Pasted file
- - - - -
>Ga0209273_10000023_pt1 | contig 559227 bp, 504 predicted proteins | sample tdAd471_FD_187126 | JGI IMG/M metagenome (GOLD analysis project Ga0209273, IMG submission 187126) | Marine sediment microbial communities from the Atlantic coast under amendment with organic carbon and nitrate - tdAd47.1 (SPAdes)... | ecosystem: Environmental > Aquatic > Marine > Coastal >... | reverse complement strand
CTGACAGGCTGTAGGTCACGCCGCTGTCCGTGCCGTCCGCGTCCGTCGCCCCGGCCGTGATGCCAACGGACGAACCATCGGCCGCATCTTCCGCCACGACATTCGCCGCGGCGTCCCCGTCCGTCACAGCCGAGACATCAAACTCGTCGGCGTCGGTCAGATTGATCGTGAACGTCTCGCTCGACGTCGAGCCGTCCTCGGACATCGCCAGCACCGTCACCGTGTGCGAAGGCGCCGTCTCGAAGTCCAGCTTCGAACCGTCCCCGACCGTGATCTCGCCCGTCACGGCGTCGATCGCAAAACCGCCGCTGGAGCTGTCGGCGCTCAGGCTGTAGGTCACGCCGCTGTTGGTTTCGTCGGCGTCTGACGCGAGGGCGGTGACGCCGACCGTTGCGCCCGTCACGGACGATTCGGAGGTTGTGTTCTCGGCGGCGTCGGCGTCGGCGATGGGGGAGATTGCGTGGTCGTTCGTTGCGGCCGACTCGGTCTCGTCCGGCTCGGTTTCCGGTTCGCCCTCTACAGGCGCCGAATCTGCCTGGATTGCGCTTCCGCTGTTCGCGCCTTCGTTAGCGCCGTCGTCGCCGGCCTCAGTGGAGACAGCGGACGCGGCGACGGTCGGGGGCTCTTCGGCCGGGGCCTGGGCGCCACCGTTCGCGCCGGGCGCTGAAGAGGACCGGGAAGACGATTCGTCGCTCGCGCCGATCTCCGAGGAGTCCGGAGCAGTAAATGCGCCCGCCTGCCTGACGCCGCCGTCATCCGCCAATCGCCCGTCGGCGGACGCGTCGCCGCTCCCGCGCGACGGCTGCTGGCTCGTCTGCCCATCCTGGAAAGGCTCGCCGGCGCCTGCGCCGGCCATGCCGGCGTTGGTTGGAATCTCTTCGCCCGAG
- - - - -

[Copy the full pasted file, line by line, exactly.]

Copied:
>Ga0209273_10000023_pt1 | contig 559227 bp, 504 predicted proteins | sample tdAd471_FD_187126 | JGI IMG/M metagenome (GOLD analysis project Ga0209273, IMG submission 187126) | Marine sediment microbial communities from the Atlantic coast under amendment with organic carbon and nitrate - tdAd47.1 (SPAdes)... | ecosystem: Environmental > Aquatic > Marine > Coastal >... | reverse complement strand
CTGACAGGCTGTAGGTCACGCCGCTGTCCGTGCCGTCCGCGTCCGTCGCCCCGGCCGTGATGCCAACGGACGAACCATCGGCCGCATCTTCCGCCACGACATTCGCCGCGGCGTCCCCGTCCGTCACAGCCGAGACATCAAACTCGTCGGCGTCGGTCAGATTGATCGTGAACGTCTCGCTCGACGTCGAGCCGTCCTCGGACATCGCCAGCACCGTCACCGTGTGCGAAGGCGCCGTCTCGAAGTCCAGCTTCGAACCGTCCCCGACCGTGATCTCGCCCGTCACGGCGTCGATCGCAAAACCGCCGCTGGAGCTGTCGGCGCTCAGGCTGTAGGTCACGCCGCTGTTGGTTTCGTCGGCGTCTGACGCGAGGGCGGTGACGCCGACCGTTGCGCCCGTCACGGACGATTCGGAGGTTGTGTTCTCGGCGGCGTCGGCGTCGGCGATGGGGGAGATTGCGTGGTCGTTCGTTGCGGCCGACTCGGTCTCGTCCGGCTCGGTTTCCGGTTCGCCCTCTACAGGCGCCGAATCTGCCTGGATTGCGCTTCCGCTGTTCGCGCCTTCGTTAGCGCCGTCGTCGCCGGCCTCAGTGGAGACAGCGGACGCGGCGACGGTCGGGGGCTCTTCGGCCGGGGCCTGGGCGCCACCGTTCGCGCCGGGCGCTGAAGAGGACCGGGAAGACGATTCGTCGCTCGCGCCGATCTCCGAGGAGTCCGGAGCAGTAAATGCGCCCGCCTGCCTGACGCCGCCGTCATCCGCCAATCGCCCGTCGGCGGACGCGTCGCCGCTCCCGCGCGACGGCTGCTGGCTCGTCTGCCCATCCTGGAAAGGCTCGCCGGCGCCTGCGCCGGCCATGCCGGCGTTGGTTGGAATCTCTTCGCCCGAG